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Tips for Mitigating Winter Risks Facing Colorado's Oldest Residents

Seniors are at greater risk of injury shoveling snow, and it is also common for people to experience heart attacks from over-exertion. (FEMA)
Seniors are at greater risk of injury shoveling snow, and it is also common for people to experience heart attacks from over-exertion. (FEMA)
January 24, 2019

DENVER – With some of the coldest air of the season moving though the state, service groups are reminding Coloradans to look out for the elderly – whether they're a loved one, a neighbor or a stranger.

Dale Elliott is the division director of aging and nutrition services for the Volunteers of America's Colorado branch. Volunteers and staff with its Meals on Wheels program deliver food, and check in to make sure seniors are OK.

Elliott says it's important to get to know your neighbors, and don't be afraid to ask if they could use some help.

"Be aware of what those needs are, be a good neighbor, don't be afraid to call and actually make a referral for your neighbor,” he urges. “We get referrals from neighbors a lot of times for our seniors to get on the Meals on Wheels program."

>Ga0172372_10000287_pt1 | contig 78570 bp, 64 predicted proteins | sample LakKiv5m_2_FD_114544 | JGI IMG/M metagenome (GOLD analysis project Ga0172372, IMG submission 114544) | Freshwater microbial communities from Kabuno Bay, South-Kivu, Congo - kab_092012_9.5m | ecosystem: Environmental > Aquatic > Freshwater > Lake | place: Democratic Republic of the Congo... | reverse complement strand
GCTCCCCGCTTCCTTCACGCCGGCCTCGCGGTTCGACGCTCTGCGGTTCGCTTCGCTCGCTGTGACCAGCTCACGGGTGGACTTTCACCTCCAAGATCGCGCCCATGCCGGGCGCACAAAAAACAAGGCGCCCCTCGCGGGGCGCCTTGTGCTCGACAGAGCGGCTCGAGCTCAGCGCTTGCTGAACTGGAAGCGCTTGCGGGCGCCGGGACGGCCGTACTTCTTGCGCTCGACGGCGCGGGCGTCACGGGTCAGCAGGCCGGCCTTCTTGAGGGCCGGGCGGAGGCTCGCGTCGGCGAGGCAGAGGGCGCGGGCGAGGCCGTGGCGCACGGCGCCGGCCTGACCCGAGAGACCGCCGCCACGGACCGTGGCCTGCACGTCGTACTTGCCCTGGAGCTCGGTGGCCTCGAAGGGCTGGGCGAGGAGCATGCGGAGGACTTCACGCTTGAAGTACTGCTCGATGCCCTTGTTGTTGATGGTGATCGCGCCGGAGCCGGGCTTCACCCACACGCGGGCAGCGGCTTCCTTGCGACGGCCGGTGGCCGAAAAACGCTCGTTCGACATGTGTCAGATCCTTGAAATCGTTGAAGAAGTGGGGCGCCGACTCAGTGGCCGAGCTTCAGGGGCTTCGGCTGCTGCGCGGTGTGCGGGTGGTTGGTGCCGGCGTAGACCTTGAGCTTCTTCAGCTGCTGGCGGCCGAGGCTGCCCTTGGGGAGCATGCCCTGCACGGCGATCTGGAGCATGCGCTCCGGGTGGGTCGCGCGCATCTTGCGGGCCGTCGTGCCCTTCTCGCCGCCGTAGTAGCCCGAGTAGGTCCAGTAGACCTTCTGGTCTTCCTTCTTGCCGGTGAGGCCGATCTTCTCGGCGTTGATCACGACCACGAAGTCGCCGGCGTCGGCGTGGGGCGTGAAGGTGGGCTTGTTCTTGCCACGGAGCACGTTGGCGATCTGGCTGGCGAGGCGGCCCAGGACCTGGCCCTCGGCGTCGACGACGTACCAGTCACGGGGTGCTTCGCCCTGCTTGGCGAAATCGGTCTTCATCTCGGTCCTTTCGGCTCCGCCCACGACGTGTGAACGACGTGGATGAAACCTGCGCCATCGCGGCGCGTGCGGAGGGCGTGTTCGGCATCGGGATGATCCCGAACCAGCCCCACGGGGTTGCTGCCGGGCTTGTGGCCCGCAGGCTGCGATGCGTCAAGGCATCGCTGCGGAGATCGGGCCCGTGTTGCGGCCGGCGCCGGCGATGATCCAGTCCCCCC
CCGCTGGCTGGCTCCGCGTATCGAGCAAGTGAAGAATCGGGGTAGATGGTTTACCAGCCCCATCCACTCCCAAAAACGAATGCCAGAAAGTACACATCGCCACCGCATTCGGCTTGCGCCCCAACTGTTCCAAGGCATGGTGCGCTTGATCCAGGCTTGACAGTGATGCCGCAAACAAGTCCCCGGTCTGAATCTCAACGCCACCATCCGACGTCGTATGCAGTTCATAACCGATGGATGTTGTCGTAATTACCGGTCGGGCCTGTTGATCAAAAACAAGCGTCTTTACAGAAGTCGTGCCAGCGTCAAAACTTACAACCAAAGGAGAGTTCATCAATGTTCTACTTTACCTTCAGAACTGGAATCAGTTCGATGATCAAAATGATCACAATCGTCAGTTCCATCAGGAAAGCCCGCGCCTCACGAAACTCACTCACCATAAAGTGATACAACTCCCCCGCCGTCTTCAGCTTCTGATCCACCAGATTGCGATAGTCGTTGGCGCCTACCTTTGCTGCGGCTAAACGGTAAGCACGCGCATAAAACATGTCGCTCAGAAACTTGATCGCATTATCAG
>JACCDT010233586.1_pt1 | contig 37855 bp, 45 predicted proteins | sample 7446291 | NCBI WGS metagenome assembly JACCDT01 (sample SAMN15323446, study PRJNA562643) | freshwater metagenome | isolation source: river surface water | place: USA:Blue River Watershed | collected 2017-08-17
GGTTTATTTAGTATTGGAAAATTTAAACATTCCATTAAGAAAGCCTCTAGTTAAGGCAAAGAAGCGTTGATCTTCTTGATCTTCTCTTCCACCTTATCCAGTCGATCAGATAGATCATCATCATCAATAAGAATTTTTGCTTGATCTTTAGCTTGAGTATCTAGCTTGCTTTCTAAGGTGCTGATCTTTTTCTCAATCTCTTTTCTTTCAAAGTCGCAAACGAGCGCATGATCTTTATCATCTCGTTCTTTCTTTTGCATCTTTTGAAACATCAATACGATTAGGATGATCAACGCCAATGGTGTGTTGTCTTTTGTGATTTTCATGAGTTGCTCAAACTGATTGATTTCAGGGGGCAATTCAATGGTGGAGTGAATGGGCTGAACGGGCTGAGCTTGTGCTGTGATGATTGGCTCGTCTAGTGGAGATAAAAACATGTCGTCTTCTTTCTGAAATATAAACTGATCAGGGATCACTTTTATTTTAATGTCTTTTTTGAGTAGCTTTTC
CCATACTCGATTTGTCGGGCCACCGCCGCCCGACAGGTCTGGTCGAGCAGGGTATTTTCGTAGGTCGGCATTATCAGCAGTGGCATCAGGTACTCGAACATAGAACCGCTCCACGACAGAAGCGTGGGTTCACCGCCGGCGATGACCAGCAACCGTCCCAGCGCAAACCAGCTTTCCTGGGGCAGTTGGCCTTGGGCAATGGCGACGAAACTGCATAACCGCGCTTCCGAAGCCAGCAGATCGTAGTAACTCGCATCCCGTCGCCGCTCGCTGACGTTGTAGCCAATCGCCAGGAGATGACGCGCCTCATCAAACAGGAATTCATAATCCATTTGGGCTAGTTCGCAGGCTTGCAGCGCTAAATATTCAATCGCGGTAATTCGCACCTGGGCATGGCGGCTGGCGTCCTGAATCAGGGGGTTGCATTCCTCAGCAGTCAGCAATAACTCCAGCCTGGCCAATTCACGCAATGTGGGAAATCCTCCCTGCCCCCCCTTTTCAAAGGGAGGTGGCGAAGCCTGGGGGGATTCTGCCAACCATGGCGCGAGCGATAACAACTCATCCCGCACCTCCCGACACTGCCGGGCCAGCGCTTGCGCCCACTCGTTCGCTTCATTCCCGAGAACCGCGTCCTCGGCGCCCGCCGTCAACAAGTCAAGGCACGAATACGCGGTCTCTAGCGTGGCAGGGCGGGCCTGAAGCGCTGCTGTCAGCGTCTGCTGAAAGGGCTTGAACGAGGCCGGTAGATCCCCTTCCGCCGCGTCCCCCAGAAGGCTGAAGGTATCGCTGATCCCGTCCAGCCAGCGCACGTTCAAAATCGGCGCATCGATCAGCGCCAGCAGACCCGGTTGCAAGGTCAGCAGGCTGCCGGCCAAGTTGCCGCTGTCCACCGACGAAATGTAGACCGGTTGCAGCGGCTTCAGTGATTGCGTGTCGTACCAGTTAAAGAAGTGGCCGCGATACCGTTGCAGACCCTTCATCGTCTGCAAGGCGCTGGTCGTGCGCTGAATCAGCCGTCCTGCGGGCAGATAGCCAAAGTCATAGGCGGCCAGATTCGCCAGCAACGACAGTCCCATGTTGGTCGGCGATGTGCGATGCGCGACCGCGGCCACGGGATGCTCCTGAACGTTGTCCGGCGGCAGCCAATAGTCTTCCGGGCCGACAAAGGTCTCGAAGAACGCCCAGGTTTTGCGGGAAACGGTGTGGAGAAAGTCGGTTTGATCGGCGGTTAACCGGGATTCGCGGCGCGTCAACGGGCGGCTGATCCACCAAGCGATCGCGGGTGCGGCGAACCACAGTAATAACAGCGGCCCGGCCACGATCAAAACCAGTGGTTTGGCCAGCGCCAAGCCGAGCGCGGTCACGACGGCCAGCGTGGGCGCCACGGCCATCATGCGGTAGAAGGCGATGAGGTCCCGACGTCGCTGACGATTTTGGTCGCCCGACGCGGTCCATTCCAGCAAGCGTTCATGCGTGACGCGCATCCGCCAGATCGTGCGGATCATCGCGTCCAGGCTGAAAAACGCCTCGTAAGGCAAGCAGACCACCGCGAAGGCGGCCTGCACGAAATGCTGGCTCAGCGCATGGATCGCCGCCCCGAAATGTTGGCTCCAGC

Elliott adds that people also can sign up for Volunteers of America's Snow Buddy program, where volunteers shovel sidewalks if more than two inches fall.

He says older residents are at greater risk for heart attacks from over exertion, and they also run the risk of falling on ice and breaking a bone.

Families caring for a loved one with Alzheimer's also should take extra precautions in winter, says Tom Yetzer, owner of Synergy Home Care of Denver.

Three in five Alzheimer's patients wander outside, and Yetzer says a GPS-activated wrist band can help ensure they're not exposed to frigid temperatures.

"I would highly recommend researching,” he states. “There's some great options that can allow you to not only identify when they have wandered from their home, but actually easily find them."

The folks at Synergy are encouraging Coloradans to become a Cold Weather Companion, a program where volunteers check in on seniors to make sure their homes have heat, the refrigerator is stocked and prescriptions are filled.

To help out with Volunteers of America, visit VOAColorado.org.

Eric Galatas, Public News Service - CO